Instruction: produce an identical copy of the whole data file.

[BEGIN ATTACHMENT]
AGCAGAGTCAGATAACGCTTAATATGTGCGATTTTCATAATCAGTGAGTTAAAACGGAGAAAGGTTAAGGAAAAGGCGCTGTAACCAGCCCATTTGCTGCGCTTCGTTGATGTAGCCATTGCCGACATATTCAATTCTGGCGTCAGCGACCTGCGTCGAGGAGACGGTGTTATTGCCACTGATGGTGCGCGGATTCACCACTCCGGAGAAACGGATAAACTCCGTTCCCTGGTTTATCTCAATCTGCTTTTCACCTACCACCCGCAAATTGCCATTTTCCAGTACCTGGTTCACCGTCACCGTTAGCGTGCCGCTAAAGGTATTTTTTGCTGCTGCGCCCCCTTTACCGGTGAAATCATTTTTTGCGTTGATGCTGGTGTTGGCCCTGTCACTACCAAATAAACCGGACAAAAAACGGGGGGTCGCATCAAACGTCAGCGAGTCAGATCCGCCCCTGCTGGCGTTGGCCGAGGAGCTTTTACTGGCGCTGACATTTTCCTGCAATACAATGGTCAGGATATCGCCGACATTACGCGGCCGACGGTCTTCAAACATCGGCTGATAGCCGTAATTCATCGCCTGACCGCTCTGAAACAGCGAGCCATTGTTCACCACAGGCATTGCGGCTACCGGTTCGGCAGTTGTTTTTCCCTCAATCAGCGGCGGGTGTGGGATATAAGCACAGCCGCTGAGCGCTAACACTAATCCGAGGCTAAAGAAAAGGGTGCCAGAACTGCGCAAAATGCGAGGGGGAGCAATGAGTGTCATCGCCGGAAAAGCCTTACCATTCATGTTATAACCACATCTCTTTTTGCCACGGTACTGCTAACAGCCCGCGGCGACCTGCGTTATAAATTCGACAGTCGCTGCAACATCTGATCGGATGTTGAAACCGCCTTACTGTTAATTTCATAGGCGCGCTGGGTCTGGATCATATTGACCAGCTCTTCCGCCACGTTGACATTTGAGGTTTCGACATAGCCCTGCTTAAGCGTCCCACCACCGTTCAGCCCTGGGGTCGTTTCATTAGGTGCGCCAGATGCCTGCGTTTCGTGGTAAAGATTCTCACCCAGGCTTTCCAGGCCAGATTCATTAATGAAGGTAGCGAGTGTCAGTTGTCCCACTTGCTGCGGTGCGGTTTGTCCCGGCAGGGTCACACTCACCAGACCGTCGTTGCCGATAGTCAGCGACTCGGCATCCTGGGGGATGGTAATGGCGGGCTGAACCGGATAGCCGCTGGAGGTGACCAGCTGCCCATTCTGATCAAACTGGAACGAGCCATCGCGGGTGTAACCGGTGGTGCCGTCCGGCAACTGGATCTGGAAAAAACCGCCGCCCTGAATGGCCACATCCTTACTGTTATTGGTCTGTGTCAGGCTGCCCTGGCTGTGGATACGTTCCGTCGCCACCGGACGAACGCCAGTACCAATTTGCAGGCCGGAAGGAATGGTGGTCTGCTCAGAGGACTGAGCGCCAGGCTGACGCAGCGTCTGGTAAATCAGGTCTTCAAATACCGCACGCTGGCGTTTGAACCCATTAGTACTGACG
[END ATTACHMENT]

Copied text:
AGCAGAGTCAGATAACGCTTAATATGTGCGATTTTCATAATCAGTGAGTTAAAACGGAGAAAGGTTAAGGAAAAGGCGCTGTAACCAGCCCATTTGCTGCGCTTCGTTGATGTAGCCATTGCCGACATATTCAATTCTGGCGTCAGCGACCTGCGTCGAGGAGACGGTGTTATTGCCACTGATGGTGCGCGGATTCACCACTCCGGAGAAACGGATAAACTCCGTTCCCTGGTTTATCTCAATCTGCTTTTCACCTACCACCCGCAAATTGCCATTTTCCAGTACCTGGTTCACCGTCACCGTTAGCGTGCCGCTAAAGGTATTTTTTGCTGCTGCGCCCCCTTTACCGGTGAAATCATTTTTTGCGTTGATGCTGGTGTTGGCCCTGTCACTACCAAATAAACCGGACAAAAAACGGGGGGTCGCATCAAACGTCAGCGAGTCAGATCCGCCCCTGCTGGCGTTGGCCGAGGAGCTTTTACTGGCGCTGACATTTTCCTGCAATACAATGGTCAGGATATCGCCGACATTACGCGGCCGACGGTCTTCAAACATCGGCTGATAGCCGTAATTCATCGCCTGACCGCTCTGAAACAGCGAGCCATTGTTCACCACAGGCATTGCGGCTACCGGTTCGGCAGTTGTTTTTCCCTCAATCAGCGGCGGGTGTGGGATATAAGCACAGCCGCTGAGCGCTAACACTAATCCGAGGCTAAAGAAAAGGGTGCCAGAACTGCGCAAAATGCGAGGGGGAGCAATGAGTGTCATCGCCGGAAAAGCCTTACCATTCATGTTATAACCACATCTCTTTTTGCCACGGTACTGCTAACAGCCCGCGGCGACCTGCGTTATAAATTCGACAGTCGCTGCAACATCTGATCGGATGTTGAAACCGCCTTACTGTTAATTTCATAGGCGCGCTGGGTCTGGATCATATTGACCAGCTCTTCCGCCACGTTGACATTTGAGGTTTCGACATAGCCCTGCTTAAGCGTCCCACCACCGTTCAGCCCTGGGGTCGTTTCATTAGGTGCGCCAGATGCCTGCGTTTCGTGGTAAAGATTCTCACCCAGGCTTTCCAGGCCAGATTCATTAATGAAGGTAGCGAGTGTCAGTTGTCCCACTTGCTGCGGTGCGGTTTGTCCCGGCAGGGTCACACTCACCAGACCGTCGTTGCCGATAGTCAGCGACTCGGCATCCTGGGGGATGGTAATGGCGGGCTGAACCGGATAGCCGCTGGAGGTGACCAGCTGCCCATTCTGATCAAACTGGAACGAGCCATCGCGGGTGTAACCGGTGGTGCCGTCCGGCAACTGGATCTGGAAAAAACCGCCGCCCTGAATGGCCACATCCTTACTGTTATTGGTCTGTGTCAGGCTGCCCTGGCTGTGGATACGTTCCGTCGCCACCGGACGAACGCCAGTACCAATTTGCAGGCCGGAAGGAATGGTGGTCTGCTCAGAGGACTGAGCGCCAGGCTGACGCAGCGTCTGGTAAATCAGGTCTTCAAATACCGCACGCTGGCGTTTGAACCCATTAGTACTGACG